Yes because what’s going on is the pool scene. The loss of privacy was scary and just a few days after the start of the show, we have this scene of the swimming pool between Loana and Jean-Edouard which is broadcast – especially on the Internet and on TPS. From there, you have a whole country which wonders, which is afraid, which will see the program … and which ends for some by also attaching itself to the candidates.

20 years later, and despite all the criticism against reality TV, these shows continue to attract millions of viewers. Why do we like to watch these programs?

What pleases in reality TV is what pleases in soap operas in general. These are the stories of love, friendship, enmity, family. It is a basis of narrative that exists in other fictions. We must add to this the turning point of the 2010s with first the arrival of the show “Les Anges” on NRJ12 which includes candidates from different programs. This show took the narrative threads and knotted them together: it turned reality TV into a big soap opera.

And then secondly, there is the rise of social networks which has had an amplifying effect. The candidates, when they leave these shows, continue to tell their stories on the networks. Whether they are on the air or not, the soap opera continues every day on our smartphone. A feeling of increased proximity is created on a daily basis with the candidates and we continue to want to follow them. The spring that makes us watch reality TV is this type of attachment there, this relationship.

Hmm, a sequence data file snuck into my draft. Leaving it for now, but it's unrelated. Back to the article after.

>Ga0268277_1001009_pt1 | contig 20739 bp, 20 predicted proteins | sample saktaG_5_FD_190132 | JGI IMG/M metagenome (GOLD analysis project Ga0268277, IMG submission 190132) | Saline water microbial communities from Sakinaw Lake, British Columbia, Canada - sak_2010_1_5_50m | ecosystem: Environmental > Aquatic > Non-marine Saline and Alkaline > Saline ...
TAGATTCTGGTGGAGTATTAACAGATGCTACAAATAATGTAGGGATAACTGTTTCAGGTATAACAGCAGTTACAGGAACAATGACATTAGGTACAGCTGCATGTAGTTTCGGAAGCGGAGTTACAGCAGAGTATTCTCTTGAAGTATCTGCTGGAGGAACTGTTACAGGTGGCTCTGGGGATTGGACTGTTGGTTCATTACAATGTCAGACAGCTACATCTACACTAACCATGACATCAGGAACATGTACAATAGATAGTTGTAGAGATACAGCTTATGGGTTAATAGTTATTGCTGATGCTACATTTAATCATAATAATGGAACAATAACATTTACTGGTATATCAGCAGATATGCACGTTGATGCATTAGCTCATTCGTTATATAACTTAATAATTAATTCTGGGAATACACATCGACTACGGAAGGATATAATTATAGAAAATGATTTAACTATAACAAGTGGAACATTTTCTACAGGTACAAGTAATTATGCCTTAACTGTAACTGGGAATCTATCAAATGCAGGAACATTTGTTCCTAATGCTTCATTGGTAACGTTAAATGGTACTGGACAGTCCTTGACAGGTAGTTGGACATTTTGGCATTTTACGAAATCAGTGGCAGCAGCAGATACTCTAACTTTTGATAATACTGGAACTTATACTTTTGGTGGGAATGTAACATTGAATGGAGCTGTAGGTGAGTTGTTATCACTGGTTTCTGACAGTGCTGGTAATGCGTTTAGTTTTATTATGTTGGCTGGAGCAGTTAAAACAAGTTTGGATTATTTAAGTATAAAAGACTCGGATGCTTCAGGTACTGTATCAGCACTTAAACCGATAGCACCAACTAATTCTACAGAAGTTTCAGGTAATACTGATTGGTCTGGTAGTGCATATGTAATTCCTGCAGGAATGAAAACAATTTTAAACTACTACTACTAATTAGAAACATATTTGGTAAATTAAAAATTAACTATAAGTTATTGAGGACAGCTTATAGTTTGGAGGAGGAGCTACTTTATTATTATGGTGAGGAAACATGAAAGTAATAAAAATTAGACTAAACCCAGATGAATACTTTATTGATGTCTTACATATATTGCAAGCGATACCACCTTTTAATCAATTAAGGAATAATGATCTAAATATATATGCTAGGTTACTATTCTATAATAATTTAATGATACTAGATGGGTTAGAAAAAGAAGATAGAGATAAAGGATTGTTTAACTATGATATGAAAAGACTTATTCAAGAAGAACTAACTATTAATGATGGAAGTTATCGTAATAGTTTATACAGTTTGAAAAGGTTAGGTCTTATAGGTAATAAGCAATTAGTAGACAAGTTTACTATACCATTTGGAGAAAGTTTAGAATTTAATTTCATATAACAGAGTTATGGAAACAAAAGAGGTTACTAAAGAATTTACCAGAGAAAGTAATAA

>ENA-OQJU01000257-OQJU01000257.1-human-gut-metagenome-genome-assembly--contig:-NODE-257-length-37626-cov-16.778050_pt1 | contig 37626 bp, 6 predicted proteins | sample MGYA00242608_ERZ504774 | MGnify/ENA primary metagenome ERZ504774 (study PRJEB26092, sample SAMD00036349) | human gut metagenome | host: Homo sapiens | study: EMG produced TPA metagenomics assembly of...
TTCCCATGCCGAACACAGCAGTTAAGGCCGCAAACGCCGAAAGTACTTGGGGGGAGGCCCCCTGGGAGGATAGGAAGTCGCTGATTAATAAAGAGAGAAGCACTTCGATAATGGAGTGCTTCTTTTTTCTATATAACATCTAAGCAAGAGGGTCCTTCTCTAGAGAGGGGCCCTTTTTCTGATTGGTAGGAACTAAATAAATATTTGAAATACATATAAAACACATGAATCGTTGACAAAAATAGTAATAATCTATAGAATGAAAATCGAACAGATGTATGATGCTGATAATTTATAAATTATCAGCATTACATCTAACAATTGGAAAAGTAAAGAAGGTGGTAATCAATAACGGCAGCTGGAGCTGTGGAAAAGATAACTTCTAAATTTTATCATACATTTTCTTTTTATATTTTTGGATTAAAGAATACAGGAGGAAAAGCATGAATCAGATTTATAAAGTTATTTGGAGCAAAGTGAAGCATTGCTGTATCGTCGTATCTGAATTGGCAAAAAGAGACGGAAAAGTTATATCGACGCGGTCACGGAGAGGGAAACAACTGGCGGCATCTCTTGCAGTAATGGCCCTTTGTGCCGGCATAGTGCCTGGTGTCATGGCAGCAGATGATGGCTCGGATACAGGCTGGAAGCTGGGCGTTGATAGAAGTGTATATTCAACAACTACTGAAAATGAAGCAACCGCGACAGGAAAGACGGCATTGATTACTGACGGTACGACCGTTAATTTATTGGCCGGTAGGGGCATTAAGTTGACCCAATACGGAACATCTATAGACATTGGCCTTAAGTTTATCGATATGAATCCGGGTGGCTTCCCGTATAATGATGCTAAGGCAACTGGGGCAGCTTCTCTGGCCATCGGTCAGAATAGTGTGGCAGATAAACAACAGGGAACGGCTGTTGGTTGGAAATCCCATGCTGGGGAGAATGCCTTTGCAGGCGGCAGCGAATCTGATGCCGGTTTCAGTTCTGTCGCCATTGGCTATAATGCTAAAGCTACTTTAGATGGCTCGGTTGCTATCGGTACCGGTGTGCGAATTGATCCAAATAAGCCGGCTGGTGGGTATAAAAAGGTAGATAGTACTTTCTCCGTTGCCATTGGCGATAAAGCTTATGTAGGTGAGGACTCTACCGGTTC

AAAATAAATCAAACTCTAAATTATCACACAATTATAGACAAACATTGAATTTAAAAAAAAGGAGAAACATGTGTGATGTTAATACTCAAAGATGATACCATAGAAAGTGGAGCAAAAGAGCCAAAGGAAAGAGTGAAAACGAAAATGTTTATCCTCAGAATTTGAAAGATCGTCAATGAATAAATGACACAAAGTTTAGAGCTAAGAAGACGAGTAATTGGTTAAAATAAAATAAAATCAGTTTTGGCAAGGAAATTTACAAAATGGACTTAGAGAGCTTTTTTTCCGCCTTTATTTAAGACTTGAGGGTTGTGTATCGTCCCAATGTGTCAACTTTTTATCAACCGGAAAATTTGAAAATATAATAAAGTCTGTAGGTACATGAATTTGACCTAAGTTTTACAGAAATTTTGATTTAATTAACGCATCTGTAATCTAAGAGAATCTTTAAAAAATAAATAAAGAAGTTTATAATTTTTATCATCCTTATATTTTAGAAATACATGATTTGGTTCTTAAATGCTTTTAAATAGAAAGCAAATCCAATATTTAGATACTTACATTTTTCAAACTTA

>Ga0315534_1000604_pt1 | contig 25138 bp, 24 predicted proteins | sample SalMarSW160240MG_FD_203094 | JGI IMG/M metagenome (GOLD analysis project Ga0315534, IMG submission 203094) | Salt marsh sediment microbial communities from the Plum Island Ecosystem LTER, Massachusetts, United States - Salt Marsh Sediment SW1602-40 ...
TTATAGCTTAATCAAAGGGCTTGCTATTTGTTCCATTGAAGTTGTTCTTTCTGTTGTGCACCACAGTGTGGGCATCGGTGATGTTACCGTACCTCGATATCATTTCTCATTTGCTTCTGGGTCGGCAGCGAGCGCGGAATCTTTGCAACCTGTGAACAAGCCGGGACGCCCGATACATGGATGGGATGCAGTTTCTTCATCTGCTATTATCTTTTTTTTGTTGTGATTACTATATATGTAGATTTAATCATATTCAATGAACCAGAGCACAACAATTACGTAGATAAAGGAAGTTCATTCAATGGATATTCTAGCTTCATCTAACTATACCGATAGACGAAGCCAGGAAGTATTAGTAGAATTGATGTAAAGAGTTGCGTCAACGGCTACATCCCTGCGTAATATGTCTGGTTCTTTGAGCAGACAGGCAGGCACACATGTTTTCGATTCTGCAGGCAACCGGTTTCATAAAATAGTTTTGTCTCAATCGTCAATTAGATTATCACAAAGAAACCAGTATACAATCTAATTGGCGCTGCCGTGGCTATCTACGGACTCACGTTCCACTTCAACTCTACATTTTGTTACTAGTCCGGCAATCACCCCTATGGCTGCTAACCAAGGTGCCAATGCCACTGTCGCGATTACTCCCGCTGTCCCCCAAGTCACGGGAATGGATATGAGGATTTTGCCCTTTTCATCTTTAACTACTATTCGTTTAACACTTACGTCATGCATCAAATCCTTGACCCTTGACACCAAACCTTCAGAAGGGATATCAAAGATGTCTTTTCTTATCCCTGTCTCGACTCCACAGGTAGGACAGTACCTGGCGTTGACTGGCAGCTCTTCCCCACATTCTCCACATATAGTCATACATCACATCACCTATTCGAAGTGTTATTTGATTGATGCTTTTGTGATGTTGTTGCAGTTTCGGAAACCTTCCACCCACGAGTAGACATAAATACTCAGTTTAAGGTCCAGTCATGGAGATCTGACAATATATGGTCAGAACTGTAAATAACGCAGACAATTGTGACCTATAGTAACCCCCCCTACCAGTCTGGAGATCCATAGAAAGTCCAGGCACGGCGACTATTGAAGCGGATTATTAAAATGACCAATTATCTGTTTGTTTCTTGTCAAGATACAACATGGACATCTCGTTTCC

Reality TV is the epitome of entertainment, right?

Indeed, she plays that role. Often you want to mark the end of your day and all the constraints that come with it with something that allows you to relax, without taking the lead. We want a pure moment that is quiet, and where we can laugh, be moved, possibly be indignant and reality TV responds to all that.

The other pleasure of this entertainment is being able to support the candidates we love through votes at the time of the Loft, or through social networks today. A bit like a football match where the supporters of two camps are opposed, the fans of reality TV form a group to support this or that candidate, to defend him.

In addition to moments of laughter and friendship, the broadcasts are also punctuated by moments of clashes and bawls. Can these scenes have an outlet role for the viewer?

There is something of that yes. In reality TV, there is an overlay, everything is taken to the extreme. It works a bit like Greek tragedy, which purges the viewer of their passions and negative emotions, as Aristotle described it. Reality TV is the same: you see something that you will never do in your life, but seeing it do can be good and have a cathartic effect. It can also have a deterrent effect, we say to ourselves: “Did you see what it feels like when you get angry like that? In fact, it would be better to stay calm ”.